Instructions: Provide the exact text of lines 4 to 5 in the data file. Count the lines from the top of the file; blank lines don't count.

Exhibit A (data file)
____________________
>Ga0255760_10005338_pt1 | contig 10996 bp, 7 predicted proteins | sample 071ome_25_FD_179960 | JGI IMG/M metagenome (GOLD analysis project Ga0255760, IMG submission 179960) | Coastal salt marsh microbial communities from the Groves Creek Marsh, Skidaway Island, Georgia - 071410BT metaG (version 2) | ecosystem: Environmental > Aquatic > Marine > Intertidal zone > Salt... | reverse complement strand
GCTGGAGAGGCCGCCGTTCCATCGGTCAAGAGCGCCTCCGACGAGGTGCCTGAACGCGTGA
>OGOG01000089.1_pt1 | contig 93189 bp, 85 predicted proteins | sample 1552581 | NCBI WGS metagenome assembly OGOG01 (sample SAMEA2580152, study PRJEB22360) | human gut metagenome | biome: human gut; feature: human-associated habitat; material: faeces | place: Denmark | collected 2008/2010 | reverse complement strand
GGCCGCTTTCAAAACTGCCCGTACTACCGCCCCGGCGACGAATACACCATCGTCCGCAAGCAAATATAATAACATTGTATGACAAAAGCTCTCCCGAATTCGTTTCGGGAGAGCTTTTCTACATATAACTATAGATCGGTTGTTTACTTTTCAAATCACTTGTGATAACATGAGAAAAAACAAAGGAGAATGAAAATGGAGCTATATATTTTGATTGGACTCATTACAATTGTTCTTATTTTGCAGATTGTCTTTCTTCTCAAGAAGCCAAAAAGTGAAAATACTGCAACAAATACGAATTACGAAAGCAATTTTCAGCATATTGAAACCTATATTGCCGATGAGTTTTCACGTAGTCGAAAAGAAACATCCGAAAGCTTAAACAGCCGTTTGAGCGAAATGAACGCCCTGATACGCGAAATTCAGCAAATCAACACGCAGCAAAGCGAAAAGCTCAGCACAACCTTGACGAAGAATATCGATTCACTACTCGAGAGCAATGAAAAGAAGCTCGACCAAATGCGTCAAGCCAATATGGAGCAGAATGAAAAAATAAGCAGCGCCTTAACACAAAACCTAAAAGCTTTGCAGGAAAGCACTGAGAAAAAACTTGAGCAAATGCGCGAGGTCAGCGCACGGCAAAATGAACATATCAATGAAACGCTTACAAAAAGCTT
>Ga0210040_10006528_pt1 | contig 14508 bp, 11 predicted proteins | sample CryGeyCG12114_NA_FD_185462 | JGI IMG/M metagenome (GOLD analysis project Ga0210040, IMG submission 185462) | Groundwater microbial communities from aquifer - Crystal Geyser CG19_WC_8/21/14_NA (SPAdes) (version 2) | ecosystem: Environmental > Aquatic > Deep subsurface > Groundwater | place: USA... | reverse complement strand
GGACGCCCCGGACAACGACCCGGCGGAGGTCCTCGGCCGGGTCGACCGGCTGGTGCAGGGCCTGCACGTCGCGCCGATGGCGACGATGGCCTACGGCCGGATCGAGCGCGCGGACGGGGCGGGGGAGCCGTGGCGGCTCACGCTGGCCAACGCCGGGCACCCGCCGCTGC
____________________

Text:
GGCCGCTTTCAAAACTGCCCGTACTACCGCCCCGGCGACGAATACACCATCGTCCGCAAGCAAATATAATAACATTGTATGACAAAAGCTCTCCCGAATTCGTTTCGGGAGAGCTTTTCTACATATAACTATAGATCGGTTGTTTACTTTTCAAATCACTTGTGATAACATGAGAAAAAACAAAGGAGAATGAAAATGGAGCTATATATTTTGATTGGACTCATTACAATTGTTCTTATTTTGCAGATTGTCTTTCTTCTCAAGAAGCCAAAAAGTGAAAATACTGCAACAAATACGAATTACGAAAGCAATTTTCAGCATATTGAAACCTATATTGCCGATGAGTTTTCACGTAGTCGAAAAGAAACATCCGAAAGCTTAAACAGCCGTTTGAGCGAAATGAACGCCCTGATACGCGAAATTCAGCAAATCAACACGCAGCAAAGCGAAAAGCTCAGCACAACCTTGACGAAGAATATCGATTCACTACTCGAGAGCAATGAAAAGAAGCTCGACCAAATGCGTCAAGCCAATATGGAGCAGAATGAAAAAATAAGCAGCGCCTTAACACAAAACCTAAAAGCTTTGCAGGAAAGCACTGAGAAAAAACTTGAGCAAATGCGCGAGGTCAGCGCACGGCAAAATGAACATATCAATGAAACGCTTACAAAAAGCTT
>Ga0210040_10006528_pt1 | contig 14508 bp, 11 predicted proteins | sample CryGeyCG12114_NA_FD_185462 | JGI IMG/M metagenome (GOLD analysis project Ga0210040, IMG submission 185462) | Groundwater microbial communities from aquifer - Crystal Geyser CG19_WC_8/21/14_NA (SPAdes) (version 2) | ecosystem: Environmental > Aquatic > Deep subsurface > Groundwater | place: USA... | reverse complement strand